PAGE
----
Tuesday, June 20, 2017

More and more Canadians borrowing against their home equity

According to some Many Canadians may now be turning to their home equity as a way to raise money to fund a lifestyle that could be unaffordable for some.

A recent article in BNN points out that more and more Canadians are using their homes as if it were an ATM from which they could withdraw. Since 2011 the number of Canadians who have taken out a home equity line of credit (HELOC) has risen by 40 percent. As many householders are still paying on mortgages and other debts such as car loans, the added debt can sometimes not be managed. Many are not able to even make regular payments on time.
The Financial Consumer Agency of Canada's(FCAC) commissioner Lucie Tedesco said: "At a time when consumers are carrying record amounts of debt, the persistence of HELOC debt may add stress to the financial well-being of Canadian households." The Agency's report says there are about three million HELOC accounts in Canada, and the average outstanding balance is $70,000. Canada's debt to income ratio has now risen to record levels even higher than that in the US before its 2008-9 housing crash. Should there be an unexpected economic shock many households could be vulnerable and end up losing their homes.
The agency report actually shows that about 40 percent of consumers are unable to make regular payments towards the HELOC principal. Most consumers are unable to repay their HELOC until they sell their homes. The report note that banks were combining term mortgages with HELOCs and other products to customers, creating complex products that customers often did not understand too well. The FCAC report said: "Banks reported to FCAC that a readvanceable mortgage is now the default option offered to credit-worthy mortgage customers with down payments of at least 20 per cent,."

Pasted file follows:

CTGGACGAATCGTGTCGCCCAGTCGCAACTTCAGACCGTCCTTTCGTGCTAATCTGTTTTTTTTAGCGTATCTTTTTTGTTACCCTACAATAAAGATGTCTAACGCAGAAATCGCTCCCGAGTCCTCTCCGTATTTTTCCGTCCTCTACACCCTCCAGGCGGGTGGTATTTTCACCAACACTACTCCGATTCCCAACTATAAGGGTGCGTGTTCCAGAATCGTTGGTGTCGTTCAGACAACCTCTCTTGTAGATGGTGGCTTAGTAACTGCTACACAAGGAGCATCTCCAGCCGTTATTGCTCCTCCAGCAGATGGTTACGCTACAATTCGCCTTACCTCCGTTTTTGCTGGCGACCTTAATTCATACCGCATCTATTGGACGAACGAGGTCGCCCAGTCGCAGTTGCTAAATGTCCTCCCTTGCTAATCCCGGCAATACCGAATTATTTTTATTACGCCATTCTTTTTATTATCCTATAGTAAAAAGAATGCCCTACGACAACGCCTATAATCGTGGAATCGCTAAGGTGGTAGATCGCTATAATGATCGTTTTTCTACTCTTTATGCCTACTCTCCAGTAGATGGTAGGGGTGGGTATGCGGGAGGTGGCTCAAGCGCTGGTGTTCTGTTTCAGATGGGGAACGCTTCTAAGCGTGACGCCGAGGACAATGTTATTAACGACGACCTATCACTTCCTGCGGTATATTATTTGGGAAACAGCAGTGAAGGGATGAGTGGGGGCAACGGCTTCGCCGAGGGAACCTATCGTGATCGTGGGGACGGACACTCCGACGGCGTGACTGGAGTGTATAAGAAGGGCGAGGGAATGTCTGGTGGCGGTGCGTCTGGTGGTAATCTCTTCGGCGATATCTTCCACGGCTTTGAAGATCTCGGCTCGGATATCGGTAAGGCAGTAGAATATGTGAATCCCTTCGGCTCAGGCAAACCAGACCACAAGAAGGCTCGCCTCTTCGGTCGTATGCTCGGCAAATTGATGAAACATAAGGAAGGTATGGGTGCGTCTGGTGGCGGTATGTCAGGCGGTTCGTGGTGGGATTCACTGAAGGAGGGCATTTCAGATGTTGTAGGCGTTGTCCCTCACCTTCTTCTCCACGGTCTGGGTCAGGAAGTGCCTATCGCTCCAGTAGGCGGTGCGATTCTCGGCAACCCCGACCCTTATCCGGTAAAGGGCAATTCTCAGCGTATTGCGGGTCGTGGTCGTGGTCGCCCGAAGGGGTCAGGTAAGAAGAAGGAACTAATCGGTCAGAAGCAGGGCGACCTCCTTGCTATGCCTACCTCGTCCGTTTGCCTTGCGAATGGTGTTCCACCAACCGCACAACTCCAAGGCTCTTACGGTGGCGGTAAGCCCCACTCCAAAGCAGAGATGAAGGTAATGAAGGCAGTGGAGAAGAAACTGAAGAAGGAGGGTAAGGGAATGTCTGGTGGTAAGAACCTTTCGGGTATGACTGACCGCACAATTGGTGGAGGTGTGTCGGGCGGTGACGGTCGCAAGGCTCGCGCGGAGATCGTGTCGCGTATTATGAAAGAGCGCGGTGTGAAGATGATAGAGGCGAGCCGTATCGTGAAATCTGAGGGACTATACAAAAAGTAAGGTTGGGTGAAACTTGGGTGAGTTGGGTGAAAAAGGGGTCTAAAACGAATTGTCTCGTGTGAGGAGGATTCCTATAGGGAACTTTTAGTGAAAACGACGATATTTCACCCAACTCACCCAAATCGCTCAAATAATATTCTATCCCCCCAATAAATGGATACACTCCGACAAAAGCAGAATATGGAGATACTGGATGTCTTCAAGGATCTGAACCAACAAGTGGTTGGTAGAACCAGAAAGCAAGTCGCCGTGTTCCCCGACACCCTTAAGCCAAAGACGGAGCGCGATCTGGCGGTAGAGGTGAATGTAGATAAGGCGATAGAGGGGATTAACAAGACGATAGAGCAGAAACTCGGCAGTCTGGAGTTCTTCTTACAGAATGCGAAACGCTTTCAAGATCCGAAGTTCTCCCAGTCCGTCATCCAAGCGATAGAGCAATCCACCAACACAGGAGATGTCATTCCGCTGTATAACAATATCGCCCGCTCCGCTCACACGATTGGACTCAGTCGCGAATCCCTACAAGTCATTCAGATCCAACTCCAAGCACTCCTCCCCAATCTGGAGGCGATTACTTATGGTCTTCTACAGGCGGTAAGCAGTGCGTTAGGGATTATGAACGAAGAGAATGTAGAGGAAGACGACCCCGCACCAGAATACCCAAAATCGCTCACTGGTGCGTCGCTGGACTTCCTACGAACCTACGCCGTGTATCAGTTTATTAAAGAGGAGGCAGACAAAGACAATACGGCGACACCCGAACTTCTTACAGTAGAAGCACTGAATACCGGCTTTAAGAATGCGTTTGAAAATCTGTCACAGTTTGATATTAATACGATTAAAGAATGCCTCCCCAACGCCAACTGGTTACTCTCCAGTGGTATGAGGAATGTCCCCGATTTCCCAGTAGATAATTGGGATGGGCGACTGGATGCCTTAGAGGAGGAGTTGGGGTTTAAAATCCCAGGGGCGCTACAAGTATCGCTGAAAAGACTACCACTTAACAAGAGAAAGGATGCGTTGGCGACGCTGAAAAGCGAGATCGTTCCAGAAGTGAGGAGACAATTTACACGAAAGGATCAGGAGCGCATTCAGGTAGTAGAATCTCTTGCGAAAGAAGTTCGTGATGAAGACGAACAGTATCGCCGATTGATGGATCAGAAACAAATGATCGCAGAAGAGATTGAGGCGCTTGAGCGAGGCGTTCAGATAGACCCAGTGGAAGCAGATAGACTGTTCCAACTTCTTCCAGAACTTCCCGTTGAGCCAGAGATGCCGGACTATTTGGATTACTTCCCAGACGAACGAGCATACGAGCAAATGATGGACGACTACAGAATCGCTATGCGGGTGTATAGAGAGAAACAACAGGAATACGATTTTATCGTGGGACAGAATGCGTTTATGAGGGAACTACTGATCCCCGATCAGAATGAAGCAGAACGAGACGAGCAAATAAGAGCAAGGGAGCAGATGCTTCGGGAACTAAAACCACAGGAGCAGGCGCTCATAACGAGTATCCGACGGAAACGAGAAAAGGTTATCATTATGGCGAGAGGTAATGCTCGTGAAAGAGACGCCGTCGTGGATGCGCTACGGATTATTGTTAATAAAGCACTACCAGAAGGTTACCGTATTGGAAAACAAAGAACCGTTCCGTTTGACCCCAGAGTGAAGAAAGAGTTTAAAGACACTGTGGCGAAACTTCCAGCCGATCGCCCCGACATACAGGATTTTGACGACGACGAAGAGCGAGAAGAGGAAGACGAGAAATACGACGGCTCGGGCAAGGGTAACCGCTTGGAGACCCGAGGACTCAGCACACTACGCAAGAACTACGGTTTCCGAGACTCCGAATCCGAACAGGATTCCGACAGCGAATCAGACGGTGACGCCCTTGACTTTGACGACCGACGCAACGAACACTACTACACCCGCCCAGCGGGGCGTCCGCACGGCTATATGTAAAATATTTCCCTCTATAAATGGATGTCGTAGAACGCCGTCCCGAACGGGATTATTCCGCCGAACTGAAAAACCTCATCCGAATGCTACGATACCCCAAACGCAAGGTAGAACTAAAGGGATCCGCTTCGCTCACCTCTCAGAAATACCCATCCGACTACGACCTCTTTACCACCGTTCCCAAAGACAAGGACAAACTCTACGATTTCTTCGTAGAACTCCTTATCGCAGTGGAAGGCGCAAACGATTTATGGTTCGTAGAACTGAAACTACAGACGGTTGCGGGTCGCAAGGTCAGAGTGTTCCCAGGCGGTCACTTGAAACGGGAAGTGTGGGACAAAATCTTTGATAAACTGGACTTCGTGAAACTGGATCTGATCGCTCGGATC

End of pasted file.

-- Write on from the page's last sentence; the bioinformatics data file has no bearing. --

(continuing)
Some analysts fear a housing bubble, especially in areas such as Toronto and Vancouver, but unlike the US, Canada does not have much of a sub-prime mortgage market where loans are made that are quite risky nor does it have the complex credit products that fooled borrowers and investors in the US housing crash. However, the report shows clear signs that there are dangerous trends in Canadian's borrowing based on their home equity. The appended video shows prices in the Toronto housing market have declined recently due to government policy.
There are several other ways that you can borrow against the equity in your home as well as a HELOC. Many people choose to take out a second mortgage or a reverse mortgage. The options are outlined here.
The Mortgage Professionals Canada put out a report in which their chief economist William Dunning shows that 1.91 million Canadians now have a HELOC a lower figure than FCAC it would seem. Perhaps many who hold the accounts are not Canadian. The report estimates that 21 percent of Canadians who purchased their first home before 1990 still have not paid off their entire mortgage. One percent of those who bought homes between 2014-216 actually have negative equity in their homes. 4.3 million Canadian homes have a mortgage but 3.57 million homes have neither a mortgage or a HELOC. There are fully 1.48 million Canadian homes with both a HELOC and a mortgage. Canadians take out a HELOC not just because they need cash. A full 28 percent just used the HELOC for debt consolidation a smart move with low borrowing rates. Another 31 percent used the money to actually invest in the house for renovation and repair. Only 9 per used the credit for general purchases and finally 9 percent claimed to use it for other reasons. It would seem that many use the HELOC in quite sensible ways and only a small minority to finance what may be an unaffordable lifestyle.

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